As we have mentioned before, one of our favourite sites for collecting historical data is www.oddsportal.com, and in our recent article about the concepts for football betting systems we outlined how to set-up an Oddsportal user account and how to optimise the settings.
In this article we concentrate on the rare occasions when it will be necessary to rectify errors in Oddsportal’s information to safeguard against distorted results. At the end, we offer a free Excel spreadsheet download to assist you with this process, plus an exercise to test what you have learned.
Oddsportal Archived Odds Overview
When clicking on any match in the Oddsportal “Archived Odds” section, you will be met with an image similar to the (cropped) screenshot on the right.
Click on the picture to enlarge it in a new tab and then use the magnifier provided to increase the image size further.
From first glance this appears to be a fairly ordinary summary of a match that finished 2-2, with a snapshot of the full-time home, draw, and away odds provided by a selection of traditional bookmakers.
At the bottom of each column is the average odds price from all the bookmakers and shown below this, the highest odds on offer.
In the extreme right-hand column is each bookmaker’s “payout” (not their overround) together with the average and highest figures.
All of the figures shown relate to the point in time when the 1×2 odds were suspended by each bookmaker as the match kicked off and went “in-play”.
But there is obviously something very wrong with this image.
Some of you will see the problem immediately but before we tell the rest of you what it is, try and work it out for yourself before moving onto the next page of this article…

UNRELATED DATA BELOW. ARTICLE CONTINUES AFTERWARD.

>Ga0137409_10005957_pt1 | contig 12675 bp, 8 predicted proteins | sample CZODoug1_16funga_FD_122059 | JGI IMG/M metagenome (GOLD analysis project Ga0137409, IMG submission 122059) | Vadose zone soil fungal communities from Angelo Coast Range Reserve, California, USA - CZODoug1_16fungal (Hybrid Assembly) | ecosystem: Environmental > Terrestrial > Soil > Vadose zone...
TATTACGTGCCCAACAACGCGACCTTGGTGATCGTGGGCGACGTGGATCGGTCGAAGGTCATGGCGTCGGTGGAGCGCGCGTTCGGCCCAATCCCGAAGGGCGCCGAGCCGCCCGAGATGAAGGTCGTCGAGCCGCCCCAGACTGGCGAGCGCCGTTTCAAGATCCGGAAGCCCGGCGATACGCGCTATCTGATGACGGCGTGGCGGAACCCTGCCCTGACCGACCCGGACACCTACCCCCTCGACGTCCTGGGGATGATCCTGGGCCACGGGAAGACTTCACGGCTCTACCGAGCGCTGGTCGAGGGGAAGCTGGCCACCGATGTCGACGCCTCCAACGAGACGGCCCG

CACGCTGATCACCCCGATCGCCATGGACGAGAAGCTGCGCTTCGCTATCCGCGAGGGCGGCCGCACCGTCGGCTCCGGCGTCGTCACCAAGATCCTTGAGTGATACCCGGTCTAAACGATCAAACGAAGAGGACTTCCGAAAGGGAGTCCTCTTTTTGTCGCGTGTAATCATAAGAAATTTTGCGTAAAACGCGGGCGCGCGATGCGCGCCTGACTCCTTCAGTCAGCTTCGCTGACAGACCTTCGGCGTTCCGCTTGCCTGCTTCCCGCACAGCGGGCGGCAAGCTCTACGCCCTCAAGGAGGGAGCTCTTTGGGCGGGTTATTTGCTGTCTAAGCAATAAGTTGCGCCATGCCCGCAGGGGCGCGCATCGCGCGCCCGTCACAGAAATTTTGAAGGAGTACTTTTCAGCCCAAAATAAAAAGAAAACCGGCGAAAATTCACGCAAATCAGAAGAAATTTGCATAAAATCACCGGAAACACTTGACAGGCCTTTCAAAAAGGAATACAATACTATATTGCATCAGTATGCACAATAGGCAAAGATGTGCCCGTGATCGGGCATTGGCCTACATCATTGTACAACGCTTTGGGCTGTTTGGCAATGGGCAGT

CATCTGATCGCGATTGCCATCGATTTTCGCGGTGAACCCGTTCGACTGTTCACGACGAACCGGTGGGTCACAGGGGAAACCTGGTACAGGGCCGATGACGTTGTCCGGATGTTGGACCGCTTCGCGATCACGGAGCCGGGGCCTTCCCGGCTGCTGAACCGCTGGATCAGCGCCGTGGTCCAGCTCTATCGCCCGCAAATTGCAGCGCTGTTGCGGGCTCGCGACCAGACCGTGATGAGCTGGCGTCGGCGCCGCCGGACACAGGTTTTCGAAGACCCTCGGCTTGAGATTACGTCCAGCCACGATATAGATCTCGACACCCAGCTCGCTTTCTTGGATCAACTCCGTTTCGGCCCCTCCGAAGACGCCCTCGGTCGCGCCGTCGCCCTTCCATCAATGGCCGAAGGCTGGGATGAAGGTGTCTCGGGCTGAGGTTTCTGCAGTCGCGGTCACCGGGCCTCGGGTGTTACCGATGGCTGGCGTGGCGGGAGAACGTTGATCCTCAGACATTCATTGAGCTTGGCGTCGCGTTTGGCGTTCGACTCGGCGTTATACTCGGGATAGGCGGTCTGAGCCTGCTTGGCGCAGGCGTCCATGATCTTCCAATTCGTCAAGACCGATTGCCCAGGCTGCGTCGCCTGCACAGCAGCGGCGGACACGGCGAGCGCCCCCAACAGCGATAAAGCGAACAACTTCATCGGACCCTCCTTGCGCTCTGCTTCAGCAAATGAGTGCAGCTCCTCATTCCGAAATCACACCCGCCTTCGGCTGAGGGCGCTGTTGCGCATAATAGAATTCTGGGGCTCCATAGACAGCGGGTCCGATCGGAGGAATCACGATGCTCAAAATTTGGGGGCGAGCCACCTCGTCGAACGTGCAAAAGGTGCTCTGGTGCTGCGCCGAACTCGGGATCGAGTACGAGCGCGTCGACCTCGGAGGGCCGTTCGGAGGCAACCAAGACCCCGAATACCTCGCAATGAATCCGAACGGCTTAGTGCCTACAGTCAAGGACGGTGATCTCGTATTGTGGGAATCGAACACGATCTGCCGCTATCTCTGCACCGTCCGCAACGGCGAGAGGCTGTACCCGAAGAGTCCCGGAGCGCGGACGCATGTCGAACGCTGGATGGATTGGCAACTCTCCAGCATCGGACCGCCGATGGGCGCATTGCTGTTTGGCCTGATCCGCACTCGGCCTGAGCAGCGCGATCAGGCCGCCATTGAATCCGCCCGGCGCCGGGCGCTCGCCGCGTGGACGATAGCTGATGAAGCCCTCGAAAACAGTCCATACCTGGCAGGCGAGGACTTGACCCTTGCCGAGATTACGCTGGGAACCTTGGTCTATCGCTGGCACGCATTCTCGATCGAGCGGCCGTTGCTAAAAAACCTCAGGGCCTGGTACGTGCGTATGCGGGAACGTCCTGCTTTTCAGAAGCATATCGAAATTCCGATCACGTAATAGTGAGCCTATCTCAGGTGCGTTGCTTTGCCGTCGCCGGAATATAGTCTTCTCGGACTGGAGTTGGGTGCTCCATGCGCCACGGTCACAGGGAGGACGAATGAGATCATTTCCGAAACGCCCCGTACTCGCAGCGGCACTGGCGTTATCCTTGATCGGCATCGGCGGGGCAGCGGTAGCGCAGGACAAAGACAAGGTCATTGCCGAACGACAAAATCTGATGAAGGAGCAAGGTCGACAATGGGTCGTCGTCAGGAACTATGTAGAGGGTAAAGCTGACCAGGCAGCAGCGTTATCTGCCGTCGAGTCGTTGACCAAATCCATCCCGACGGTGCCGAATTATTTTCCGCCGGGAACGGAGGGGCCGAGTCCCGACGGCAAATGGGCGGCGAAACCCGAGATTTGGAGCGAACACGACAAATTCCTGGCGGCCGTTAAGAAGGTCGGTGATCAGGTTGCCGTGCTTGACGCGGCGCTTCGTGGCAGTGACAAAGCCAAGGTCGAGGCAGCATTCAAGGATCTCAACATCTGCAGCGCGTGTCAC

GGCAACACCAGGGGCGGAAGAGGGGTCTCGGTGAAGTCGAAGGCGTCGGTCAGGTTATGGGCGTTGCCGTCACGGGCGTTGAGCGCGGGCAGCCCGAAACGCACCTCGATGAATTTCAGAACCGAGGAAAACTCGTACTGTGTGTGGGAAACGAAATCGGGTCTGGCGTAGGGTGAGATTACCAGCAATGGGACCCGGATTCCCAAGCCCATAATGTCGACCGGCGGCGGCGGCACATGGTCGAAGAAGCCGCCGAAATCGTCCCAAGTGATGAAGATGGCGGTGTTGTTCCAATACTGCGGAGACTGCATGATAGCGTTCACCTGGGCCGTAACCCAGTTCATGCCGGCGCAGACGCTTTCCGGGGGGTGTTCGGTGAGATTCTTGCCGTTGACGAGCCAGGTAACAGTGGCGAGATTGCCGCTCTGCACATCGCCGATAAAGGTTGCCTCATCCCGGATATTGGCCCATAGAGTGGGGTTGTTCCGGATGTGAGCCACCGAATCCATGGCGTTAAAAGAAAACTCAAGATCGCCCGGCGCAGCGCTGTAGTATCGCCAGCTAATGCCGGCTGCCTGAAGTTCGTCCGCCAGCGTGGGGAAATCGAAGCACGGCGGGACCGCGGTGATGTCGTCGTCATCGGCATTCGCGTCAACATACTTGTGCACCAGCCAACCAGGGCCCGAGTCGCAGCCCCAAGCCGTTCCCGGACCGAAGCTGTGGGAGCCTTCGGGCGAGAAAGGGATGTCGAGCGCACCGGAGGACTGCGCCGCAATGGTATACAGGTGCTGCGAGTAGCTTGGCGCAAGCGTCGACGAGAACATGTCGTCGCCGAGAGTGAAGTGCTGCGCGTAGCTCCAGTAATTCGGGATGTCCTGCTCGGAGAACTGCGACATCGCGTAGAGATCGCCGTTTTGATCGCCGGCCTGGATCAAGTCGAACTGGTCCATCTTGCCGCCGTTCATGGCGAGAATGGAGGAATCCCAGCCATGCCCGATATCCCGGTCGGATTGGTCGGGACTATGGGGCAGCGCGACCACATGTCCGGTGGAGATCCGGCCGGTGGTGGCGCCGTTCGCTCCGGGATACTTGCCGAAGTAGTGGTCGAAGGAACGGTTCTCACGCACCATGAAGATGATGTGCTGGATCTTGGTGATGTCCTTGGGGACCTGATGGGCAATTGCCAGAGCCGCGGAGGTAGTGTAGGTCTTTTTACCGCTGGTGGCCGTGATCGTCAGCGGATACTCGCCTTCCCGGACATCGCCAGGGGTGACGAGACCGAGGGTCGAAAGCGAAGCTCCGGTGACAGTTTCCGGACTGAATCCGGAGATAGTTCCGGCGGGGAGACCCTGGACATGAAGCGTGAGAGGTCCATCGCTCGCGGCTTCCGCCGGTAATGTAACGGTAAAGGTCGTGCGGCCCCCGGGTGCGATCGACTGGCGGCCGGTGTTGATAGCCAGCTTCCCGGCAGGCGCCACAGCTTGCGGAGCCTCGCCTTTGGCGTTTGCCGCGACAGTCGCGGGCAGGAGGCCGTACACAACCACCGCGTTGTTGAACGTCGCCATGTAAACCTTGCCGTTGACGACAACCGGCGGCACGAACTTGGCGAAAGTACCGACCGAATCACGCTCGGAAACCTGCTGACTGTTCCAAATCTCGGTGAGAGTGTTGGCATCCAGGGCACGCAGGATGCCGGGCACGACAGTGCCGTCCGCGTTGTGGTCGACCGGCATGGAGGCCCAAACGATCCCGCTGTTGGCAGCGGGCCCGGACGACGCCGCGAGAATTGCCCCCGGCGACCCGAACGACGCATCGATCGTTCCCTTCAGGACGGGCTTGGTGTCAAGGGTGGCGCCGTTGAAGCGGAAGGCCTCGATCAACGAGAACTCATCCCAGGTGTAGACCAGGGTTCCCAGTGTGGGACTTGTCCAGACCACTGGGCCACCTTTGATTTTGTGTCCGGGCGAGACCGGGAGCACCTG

Identifying False Football Betting Odds
The odds for the home win are distorted by a rogue price.
It will not take you long to see that the bookmaker, Sportingbet, is shown as offering odds at a price of 4.30, which is far in excess of the others. This is of course also distorting the average odds price, which is currently shown as 1.78.
The big giveaway is the “Payout” column on the right-hand side, which shows 149% for betting on the three highest prices for home, draw and away. This represents a huge arbitrage situation that is very unlikely to occur in 1×2 betting at a fixed point in time before kick-off (ante post betting).
The problem of false odds in an individual game may not sound serious but we have encountered a fair few of these situations during our data collection exercises with various sites and sometimes several in the same league in the same season. In the extreme examples, there is more than one bookmaker mistake in a single match.
Basing your 1×2 football betting system assumptions on a season’s worth of data with several rogue entries, some far worse than the one we have highlighted, may lead you into adopting a set of false belief systems about that particular league and its statistics.
Identifying potential problems therefore becomes necessary before working in any degree of confidence with the raw data.
If you remember from our football betting systems concepts article, we discussed the accuracy issue with mathematics in general.
Looking at a five-year analysis of a particular league’s statistics will sometimes not provide a huge pool of data (e.g. just 882 games in the Swiss Super League in the five seasons 2008-13) and it is here that accuracy with the information becomes more important.